John Graves

John Graves

John Graves on man the animal and nature’s violence

It was a fine show. Out, natural drama big and little sops up much of that interest that in towns we daily expend upon one another’s small nobilities and bastardlinesses, and for me no surer proof of our unchanging animality exists than the response we give to storms. There is nothing rational about it. A man is a fool to welcome bluster and wet and cold, and yet he often does, and even indoors he is seldom indifferent to their coming. It is hard for him to talk about them without using the old personifications which, they say, first spawned theology; it is hard to write about them without leaning on the insights of poets who, sometimes self-consciously, have prized violence in nature. Maybe bare-nerved [Percy Bysshe] Shelley:

…. Thou dirge

of the dying year, to which this closing night
Will be the dome of a vast sepulchre,
Vaulted with all thy congregated might
Of vapours, from whose solid atmosphere
Black rain, and fire, and hail, will burst….

Not west the wind in Texas, though, but north… Nothing but a bob-wire fence…

Or maybe just “Blow, winds, and crack your cheeks!” There was no self-conscious prizing of violence in that – he prized everything.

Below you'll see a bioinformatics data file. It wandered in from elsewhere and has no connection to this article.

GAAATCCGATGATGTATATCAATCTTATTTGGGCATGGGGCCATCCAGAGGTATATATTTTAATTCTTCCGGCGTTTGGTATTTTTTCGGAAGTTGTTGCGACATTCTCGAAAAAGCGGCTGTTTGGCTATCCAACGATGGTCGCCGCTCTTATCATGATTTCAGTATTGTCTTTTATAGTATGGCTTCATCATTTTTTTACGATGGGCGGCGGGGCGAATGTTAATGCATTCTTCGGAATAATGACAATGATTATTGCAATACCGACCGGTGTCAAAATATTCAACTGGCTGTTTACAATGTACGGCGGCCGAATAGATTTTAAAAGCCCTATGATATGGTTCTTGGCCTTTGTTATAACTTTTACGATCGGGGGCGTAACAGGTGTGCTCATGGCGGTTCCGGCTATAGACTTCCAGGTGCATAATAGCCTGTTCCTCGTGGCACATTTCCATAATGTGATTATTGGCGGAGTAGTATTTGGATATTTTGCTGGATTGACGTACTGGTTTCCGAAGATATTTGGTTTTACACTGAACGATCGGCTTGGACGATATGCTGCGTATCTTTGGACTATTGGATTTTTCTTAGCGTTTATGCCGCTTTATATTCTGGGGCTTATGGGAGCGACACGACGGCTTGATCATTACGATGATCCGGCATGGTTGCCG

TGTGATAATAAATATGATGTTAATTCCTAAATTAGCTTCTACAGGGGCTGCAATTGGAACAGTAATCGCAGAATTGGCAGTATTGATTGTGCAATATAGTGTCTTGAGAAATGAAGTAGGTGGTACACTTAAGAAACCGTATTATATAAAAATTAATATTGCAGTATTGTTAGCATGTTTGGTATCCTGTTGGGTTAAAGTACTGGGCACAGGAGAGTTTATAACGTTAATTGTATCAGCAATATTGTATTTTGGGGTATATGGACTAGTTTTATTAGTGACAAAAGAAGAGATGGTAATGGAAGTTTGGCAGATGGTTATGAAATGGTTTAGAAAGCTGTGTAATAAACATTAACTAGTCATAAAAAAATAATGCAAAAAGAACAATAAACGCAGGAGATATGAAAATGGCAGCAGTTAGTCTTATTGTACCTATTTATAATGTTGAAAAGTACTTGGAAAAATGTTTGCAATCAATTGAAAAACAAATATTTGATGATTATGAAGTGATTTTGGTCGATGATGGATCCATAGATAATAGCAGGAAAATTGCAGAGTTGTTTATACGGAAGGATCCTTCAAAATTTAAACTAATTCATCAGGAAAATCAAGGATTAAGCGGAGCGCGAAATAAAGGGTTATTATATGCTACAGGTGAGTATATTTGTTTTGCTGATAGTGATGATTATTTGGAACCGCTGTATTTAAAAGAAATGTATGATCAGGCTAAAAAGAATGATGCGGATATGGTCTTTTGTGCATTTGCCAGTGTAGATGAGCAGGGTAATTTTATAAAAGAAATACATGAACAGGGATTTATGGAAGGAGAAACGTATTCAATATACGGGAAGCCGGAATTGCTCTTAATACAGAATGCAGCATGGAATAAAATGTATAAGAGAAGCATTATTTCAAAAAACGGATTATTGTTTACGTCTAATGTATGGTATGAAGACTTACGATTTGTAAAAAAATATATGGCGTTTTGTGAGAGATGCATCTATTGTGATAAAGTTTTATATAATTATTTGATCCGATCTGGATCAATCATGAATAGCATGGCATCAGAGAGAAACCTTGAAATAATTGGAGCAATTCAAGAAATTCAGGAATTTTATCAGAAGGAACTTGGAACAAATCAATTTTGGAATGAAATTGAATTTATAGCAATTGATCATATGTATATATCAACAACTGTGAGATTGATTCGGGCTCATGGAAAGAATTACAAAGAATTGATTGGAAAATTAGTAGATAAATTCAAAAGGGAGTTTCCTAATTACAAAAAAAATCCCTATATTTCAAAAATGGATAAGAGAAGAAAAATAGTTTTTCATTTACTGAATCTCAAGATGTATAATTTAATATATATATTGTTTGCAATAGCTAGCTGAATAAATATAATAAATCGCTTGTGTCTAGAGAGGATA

I baked a slab of biscuit bread, dry and toast-tasting, beside the fire, ate it with thick slices of broiled bacon, and went to bed. The rain thickened, then slacked, then came down again in floods; the night crackled and roared with change and iron cold. Drunk with coziness, the pup wallowed beside me and groaned, and I remember wondering, before I slept, a little more about the relations of storm to man. … If, being animal, we ring like guitar strings to nature’s furies, what hope can there be for our ultimate, planned peacefulness?

But night questions don’t have answers.
John Graves in Goodbye to a River, (New York: Alfred A. Knopf, 1960), p. 116.

John Graves on the gift of seasons

Change. Autumn. Maybe – certainly – there was melancholy in it, but it was a good melancholy. I’ve never been partial to the places where the four seasons are one. If the sun shines all year at La Jolla, and the water stays warm enough for swimming over rocks that wave moss like green long hair, that is pleasant, but not much else. Sunshine and warm water seem to me to have full meaning only when they come after winter’s bite; green is not so green if it doesn’t follow the months of brown and gray. And the scheduled inevitable death of green carries its own exhilaration; in that change is the promise of all the rebirths to come, and the deaths, too. In it is the only real unchangingness, solidity, and in the alteration of bite and caress, of fat and lean, of song and silence, is the reward and punishment that life has always been, and the punishment itself becomes good, maybe because it promises reward, maybe because after much honey the puckering acid of acorns tastes right. Without the year’s changes, for me, there is little morality.
John Graves in Goodbye to a River, (New York: Alfred A. Knopf, 1960), p. 119